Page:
A recent New York Times article outlines the barriers refugee and other immigrant physicians face to continue their practice in the US. Providing a copy of this article to your physician clients will reinforce what you’re telling them, give them useful examples of other physicians in the US and point to two great resources you can help them find: The Welcome Back Initiative and Upwardly Global.
A new research study from the Migration Policy Institute (MPI) outlines the barriers and identifies possible solutions to the issue of skilled refugee professional recertification. It is very much in line with our experiences as service providers helping refugee clients understand and address barriers they may face, learn about recertification options and seek pathways to reentering their profession and gaining US work experience, networks and US licensure.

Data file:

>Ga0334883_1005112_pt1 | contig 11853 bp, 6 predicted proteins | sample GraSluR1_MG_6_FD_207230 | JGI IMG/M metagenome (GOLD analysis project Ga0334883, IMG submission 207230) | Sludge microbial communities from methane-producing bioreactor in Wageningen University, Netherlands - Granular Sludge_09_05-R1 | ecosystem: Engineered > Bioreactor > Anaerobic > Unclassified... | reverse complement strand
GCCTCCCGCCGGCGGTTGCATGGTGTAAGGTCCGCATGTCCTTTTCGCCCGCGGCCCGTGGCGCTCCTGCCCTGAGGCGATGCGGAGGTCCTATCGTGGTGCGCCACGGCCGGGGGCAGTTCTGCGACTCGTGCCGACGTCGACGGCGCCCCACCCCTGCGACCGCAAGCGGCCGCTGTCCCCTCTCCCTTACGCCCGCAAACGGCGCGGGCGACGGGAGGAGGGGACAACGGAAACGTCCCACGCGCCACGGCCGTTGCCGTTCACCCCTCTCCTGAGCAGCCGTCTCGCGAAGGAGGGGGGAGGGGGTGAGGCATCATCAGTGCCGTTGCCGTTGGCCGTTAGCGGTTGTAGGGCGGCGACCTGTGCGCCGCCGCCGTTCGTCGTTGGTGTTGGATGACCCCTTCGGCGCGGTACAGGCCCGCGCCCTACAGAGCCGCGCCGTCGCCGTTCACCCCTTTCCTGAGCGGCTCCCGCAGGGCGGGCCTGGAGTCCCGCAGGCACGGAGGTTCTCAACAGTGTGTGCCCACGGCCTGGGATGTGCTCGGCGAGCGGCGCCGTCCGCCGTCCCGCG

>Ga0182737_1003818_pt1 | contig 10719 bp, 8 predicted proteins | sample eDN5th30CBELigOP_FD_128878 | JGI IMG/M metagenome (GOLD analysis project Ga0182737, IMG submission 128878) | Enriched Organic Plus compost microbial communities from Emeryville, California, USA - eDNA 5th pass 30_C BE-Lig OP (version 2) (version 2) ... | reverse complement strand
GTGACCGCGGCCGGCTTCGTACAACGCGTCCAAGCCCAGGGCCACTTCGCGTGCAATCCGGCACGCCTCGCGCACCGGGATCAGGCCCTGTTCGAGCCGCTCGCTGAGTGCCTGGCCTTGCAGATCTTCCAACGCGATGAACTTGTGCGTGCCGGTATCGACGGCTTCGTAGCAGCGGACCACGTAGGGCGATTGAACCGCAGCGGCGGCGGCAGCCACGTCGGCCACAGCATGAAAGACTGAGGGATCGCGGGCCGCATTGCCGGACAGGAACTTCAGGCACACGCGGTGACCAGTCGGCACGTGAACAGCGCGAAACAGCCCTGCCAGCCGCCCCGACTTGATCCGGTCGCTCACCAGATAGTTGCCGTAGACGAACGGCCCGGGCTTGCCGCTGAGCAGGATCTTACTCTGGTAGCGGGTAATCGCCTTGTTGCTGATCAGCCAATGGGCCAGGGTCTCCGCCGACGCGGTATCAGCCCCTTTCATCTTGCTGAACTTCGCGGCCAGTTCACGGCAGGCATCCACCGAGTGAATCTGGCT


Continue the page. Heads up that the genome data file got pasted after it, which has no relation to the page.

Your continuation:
As Higher begins planning for the 2013 fiscal year, I have been thinking a lot about employment programs that strengthen English and increase a refugee’s marketability in the workforce. It has been long understood that in an economy that is producing few jobs, employers have increased flexibility to pick and choose new hires that need to meet a gold standard – long U.S. work histories, willingness to work unconventional hours, and high level English ability. But what about immigrant entrepreneurs? Do they need to meet the same gold standard?
Well, according to a New York Times article I ran across, the answer may in fact be, no. For immigrants coming to the shore of America with little to no English ability, their ethnic diaspora is avenue that can lead to business success.
Among the individuals highlighted in the New York Times article is Felix Sanchez de la Vega Guzman. (Spoiler Alert) Mr. Sanchez turned a street tortilla business into a $19 million food manufacturing empire. His success can be credited to understanding his own ethnic community and how technology could help him market to his ethnic community all across the U.S. and beyond.
Yes, Mr. Sanchez is one of a relatively small number of people who have been able to succeed at this level without learning English, but he is at no means alone in this endeavor. Click here to read more about these immigrant entrepreneurs.